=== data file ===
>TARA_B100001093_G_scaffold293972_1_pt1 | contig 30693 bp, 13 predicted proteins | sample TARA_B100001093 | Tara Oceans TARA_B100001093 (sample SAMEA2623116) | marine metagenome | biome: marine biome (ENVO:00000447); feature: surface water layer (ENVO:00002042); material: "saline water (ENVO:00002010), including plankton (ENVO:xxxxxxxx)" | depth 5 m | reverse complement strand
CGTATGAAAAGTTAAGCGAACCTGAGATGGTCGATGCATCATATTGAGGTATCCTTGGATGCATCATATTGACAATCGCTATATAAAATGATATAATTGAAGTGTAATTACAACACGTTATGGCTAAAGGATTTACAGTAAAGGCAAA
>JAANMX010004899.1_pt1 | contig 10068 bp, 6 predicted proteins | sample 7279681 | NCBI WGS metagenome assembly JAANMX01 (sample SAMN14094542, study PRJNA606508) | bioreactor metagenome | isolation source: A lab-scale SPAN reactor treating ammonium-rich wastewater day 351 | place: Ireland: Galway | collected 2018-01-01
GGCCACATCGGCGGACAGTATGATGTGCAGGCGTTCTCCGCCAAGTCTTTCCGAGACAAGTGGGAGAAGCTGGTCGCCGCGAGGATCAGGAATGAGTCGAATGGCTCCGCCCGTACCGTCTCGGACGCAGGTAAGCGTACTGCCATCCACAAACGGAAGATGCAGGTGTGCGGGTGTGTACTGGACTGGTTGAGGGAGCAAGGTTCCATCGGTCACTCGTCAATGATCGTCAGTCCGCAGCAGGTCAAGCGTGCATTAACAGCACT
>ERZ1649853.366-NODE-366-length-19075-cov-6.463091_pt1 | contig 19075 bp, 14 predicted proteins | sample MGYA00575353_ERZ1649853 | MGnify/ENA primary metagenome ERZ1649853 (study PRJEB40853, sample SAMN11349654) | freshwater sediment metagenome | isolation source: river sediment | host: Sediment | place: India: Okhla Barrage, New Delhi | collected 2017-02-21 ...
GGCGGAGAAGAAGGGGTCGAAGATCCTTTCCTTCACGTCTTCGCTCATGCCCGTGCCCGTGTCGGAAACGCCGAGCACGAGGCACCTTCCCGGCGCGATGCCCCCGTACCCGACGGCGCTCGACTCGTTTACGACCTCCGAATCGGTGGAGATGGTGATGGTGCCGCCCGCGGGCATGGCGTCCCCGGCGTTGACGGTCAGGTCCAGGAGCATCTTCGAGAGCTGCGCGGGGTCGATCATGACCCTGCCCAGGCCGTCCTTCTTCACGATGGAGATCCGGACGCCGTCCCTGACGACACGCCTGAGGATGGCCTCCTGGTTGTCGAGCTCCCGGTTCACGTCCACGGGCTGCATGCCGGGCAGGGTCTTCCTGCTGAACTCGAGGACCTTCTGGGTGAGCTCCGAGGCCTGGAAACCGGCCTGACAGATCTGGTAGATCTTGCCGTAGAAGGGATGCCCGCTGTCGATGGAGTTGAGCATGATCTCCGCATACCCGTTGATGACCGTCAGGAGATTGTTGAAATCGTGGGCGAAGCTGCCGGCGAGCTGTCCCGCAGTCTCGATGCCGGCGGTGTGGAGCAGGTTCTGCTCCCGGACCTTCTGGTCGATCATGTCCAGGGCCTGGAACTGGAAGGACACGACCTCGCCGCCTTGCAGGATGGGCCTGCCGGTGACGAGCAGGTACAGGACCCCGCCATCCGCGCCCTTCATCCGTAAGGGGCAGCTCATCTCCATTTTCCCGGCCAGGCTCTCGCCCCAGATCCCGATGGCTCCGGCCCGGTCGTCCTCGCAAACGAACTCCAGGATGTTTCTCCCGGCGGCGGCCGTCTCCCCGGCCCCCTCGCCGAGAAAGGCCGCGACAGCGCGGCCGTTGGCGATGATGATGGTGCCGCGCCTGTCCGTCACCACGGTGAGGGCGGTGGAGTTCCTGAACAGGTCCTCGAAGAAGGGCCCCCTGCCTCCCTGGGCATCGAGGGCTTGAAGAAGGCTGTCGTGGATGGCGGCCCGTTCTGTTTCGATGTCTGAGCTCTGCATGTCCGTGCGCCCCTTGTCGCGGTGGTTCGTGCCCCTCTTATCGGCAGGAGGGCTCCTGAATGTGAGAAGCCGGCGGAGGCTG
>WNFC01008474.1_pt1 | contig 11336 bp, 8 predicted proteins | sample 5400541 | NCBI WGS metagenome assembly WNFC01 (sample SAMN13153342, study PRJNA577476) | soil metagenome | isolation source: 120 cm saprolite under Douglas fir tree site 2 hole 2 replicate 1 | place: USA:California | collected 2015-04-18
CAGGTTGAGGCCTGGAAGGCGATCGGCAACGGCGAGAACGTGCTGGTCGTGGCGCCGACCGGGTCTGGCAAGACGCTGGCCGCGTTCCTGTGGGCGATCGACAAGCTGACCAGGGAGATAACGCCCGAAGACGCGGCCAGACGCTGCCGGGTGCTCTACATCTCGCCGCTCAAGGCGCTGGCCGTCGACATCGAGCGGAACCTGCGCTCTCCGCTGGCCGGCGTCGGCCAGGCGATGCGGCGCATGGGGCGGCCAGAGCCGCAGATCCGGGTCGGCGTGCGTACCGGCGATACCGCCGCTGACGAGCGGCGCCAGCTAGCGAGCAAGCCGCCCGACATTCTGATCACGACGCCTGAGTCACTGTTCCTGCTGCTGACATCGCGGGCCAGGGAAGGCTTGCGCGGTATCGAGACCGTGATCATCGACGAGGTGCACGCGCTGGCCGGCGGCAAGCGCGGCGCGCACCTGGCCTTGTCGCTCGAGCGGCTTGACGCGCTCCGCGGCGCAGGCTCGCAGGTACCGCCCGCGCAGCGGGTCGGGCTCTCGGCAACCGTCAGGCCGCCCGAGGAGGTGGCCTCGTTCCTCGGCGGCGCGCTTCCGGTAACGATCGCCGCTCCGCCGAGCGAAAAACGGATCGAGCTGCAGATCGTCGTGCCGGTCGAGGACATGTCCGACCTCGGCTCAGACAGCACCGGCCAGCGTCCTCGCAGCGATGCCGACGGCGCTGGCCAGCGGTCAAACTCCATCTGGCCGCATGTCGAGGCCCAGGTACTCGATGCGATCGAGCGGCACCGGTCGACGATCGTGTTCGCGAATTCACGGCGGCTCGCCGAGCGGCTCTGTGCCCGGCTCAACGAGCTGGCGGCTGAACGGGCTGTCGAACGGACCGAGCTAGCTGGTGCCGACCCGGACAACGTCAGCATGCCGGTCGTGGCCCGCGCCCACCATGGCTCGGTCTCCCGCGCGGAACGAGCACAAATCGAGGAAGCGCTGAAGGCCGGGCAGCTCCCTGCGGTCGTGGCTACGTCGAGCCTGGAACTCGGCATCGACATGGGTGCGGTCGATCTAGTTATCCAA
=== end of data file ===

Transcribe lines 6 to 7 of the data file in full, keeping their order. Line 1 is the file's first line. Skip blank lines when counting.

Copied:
GGCGGAGAAGAAGGGGTCGAAGATCCTTTCCTTCACGTCTTCGCTCATGCCCGTGCCCGTGTCGGAAACGCCGAGCACGAGGCACCTTCCCGGCGCGATGCCCCCGTACCCGACGGCGCTCGACTCGTTTACGACCTCCGAATCGGTGGAGATGGTGATGGTGCCGCCCGCGGGCATGGCGTCCCCGGCGTTGACGGTCAGGTCCAGGAGCATCTTCGAGAGCTGCGCGGGGTCGATCATGACCCTGCCCAGGCCGTCCTTCTTCACGATGGAGATCCGGACGCCGTCCCTGACGACACGCCTGAGGATGGCCTCCTGGTTGTCGAGCTCCCGGTTCACGTCCACGGGCTGCATGCCGGGCAGGGTCTTCCTGCTGAACTCGAGGACCTTCTGGGTGAGCTCCGAGGCCTGGAAACCGGCCTGACAGATCTGGTAGATCTTGCCGTAGAAGGGATGCCCGCTGTCGATGGAGTTGAGCATGATCTCCGCATACCCGTTGATGACCGTCAGGAGATTGTTGAAATCGTGGGCGAAGCTGCCGGCGAGCTGTCCCGCAGTCTCGATGCCGGCGGTGTGGAGCAGGTTCTGCTCCCGGACCTTCTGGTCGATCATGTCCAGGGCCTGGAACTGGAAGGACACGACCTCGCCGCCTTGCAGGATGGGCCTGCCGGTGACGAGCAGGTACAGGACCCCGCCATCCGCGCCCTTCATCCGTAAGGGGCAGCTCATCTCCATTTTCCCGGCCAGGCTCTCGCCCCAGATCCCGATGGCTCCGGCCCGGTCGTCCTCGCAAACGAACTCCAGGATGTTTCTCCCGGCGGCGGCCGTCTCCCCGGCCCCCTCGCCGAGAAAGGCCGCGACAGCGCGGCCGTTGGCGATGATGATGGTGCCGCGCCTGTCCGTCACCACGGTGAGGGCGGTGGAGTTCCTGAACAGGTCCTCGAAGAAGGGCCCCCTGCCTCCCTGGGCATCGAGGGCTTGAAGAAGGCTGTCGTGGATGGCGGCCCGTTCTGTTTCGATGTCTGAGCTCTGCATGTCCGTGCGCCCCTTGTCGCGGTGGTTCGTGCCCCTCTTATCGGCAGGAGGGCTCCTGAATGTGAGAAGCCGGCGGAGGCTG
>WNFC01008474.1_pt1 | contig 11336 bp, 8 predicted proteins | sample 5400541 | NCBI WGS metagenome assembly WNFC01 (sample SAMN13153342, study PRJNA577476) | soil metagenome | isolation source: 120 cm saprolite under Douglas fir tree site 2 hole 2 replicate 1 | place: USA:California | collected 2015-04-18